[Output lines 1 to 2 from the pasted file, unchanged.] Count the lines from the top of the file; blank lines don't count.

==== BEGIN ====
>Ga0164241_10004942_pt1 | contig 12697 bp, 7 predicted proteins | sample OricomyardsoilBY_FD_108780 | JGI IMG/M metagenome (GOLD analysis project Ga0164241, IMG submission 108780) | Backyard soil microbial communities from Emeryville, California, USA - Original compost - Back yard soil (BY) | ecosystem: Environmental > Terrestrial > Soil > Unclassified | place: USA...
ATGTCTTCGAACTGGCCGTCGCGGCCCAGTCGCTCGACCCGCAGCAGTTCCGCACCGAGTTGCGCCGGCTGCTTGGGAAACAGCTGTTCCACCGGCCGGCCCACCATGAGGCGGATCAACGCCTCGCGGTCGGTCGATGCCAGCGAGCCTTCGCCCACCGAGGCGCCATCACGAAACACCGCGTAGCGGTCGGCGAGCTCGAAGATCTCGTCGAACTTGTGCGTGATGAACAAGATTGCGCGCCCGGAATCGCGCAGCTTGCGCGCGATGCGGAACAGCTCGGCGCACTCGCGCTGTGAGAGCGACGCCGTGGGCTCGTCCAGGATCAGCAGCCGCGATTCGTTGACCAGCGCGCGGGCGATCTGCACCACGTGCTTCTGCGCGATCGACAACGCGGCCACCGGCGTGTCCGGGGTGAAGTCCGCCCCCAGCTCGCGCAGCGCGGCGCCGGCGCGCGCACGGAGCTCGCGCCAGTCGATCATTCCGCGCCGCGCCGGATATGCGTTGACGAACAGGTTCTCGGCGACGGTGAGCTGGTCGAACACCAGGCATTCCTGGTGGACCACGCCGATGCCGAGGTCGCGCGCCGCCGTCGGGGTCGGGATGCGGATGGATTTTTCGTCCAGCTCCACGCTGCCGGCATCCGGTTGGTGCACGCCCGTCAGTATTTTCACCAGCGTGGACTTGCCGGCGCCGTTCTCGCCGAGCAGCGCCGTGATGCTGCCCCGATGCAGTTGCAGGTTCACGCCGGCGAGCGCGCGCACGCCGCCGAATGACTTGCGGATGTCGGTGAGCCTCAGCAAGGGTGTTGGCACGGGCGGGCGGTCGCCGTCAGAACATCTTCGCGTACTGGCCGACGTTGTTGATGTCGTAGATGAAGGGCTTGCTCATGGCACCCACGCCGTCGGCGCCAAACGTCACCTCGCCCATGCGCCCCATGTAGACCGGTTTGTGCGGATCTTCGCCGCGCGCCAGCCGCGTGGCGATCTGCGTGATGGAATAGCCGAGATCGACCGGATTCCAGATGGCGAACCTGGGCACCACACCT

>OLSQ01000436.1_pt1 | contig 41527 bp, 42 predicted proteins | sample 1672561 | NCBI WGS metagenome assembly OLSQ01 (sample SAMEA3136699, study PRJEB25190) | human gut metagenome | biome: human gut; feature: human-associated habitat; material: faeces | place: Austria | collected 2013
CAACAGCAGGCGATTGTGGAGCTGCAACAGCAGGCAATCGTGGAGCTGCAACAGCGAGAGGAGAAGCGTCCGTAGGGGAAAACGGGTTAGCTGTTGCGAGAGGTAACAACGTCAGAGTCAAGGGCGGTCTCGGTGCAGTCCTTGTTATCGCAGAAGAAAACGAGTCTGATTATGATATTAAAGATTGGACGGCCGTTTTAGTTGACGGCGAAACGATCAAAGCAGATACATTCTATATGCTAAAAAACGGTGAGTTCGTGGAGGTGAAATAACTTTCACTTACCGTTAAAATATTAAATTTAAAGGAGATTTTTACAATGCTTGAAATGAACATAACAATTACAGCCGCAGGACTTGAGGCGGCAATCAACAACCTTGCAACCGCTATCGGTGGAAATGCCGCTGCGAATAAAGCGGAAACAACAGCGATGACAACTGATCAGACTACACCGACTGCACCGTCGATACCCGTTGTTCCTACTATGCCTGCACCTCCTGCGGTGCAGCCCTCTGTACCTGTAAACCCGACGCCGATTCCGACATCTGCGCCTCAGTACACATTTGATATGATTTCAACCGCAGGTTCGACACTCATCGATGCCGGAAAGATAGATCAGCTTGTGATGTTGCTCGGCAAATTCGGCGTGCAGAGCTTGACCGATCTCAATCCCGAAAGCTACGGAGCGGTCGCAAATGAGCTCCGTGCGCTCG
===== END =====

>Ga0164241_10004942_pt1 | contig 12697 bp, 7 predicted proteins | sample OricomyardsoilBY_FD_108780 | JGI IMG/M metagenome (GOLD analysis project Ga0164241, IMG submission 108780) | Backyard soil microbial communities from Emeryville, California, USA - Original compost - Back yard soil (BY) | ecosystem: Environmental > Terrestrial > Soil > Unclassified | place: USA...
ATGTCTTCGAACTGGCCGTCGCGGCCCAGTCGCTCGACCCGCAGCAGTTCCGCACCGAGTTGCGCCGGCTGCTTGGGAAACAGCTGTTCCACCGGCCGGCCCACCATGAGGCGGATCAACGCCTCGCGGTCGGTCGATGCCAGCGAGCCTTCGCCCACCGAGGCGCCATCACGAAACACCGCGTAGCGGTCGGCGAGCTCGAAGATCTCGTCGAACTTGTGCGTGATGAACAAGATTGCGCGCCCGGAATCGCGCAGCTTGCGCGCGATGCGGAACAGCTCGGCGCACTCGCGCTGTGAGAGCGACGCCGTGGGCTCGTCCAGGATCAGCAGCCGCGATTCGTTGACCAGCGCGCGGGCGATCTGCACCACGTGCTTCTGCGCGATCGACAACGCGGCCACCGGCGTGTCCGGGGTGAAGTCCGCCCCCAGCTCGCGCAGCGCGGCGCCGGCGCGCGCACGGAGCTCGCGCCAGTCGATCATTCCGCGCCGCGCCGGATATGCGTTGACGAACAGGTTCTCGGCGACGGTGAGCTGGTCGAACACCAGGCATTCCTGGTGGACCACGCCGATGCCGAGGTCGCGCGCCGCCGTCGGGGTCGGGATGCGGATGGATTTTTCGTCCAGCTCCACGCTGCCGGCATCCGGTTGGTGCACGCCCGTCAGTATTTTCACCAGCGTGGACTTGCCGGCGCCGTTCTCGCCGAGCAGCGCCGTGATGCTGCCCCGATGCAGTTGCAGGTTCACGCCGGCGAGCGCGCGCACGCCGCCGAATGACTTGCGGATGTCGGTGAGCCTCAGCAAGGGTGTTGGCACGGGCGGGCGGTCGCCGTCAGAACATCTTCGCGTACTGGCCGACGTTGTTGATGTCGTAGATGAAGGGCTTGCTCATGGCACCCACGCCGTCGGCGCCAAACGTCACCTCGCCCATGCGCCCCATGTAGACCGGTTTGTGCGGATCTTCGCCGCGCGCCAGCCGCGTGGCGATCTGCGTGATGGAATAGCCGAGATCGACCGGATTCCAGATGGCGAACCTGGGCACCACACCT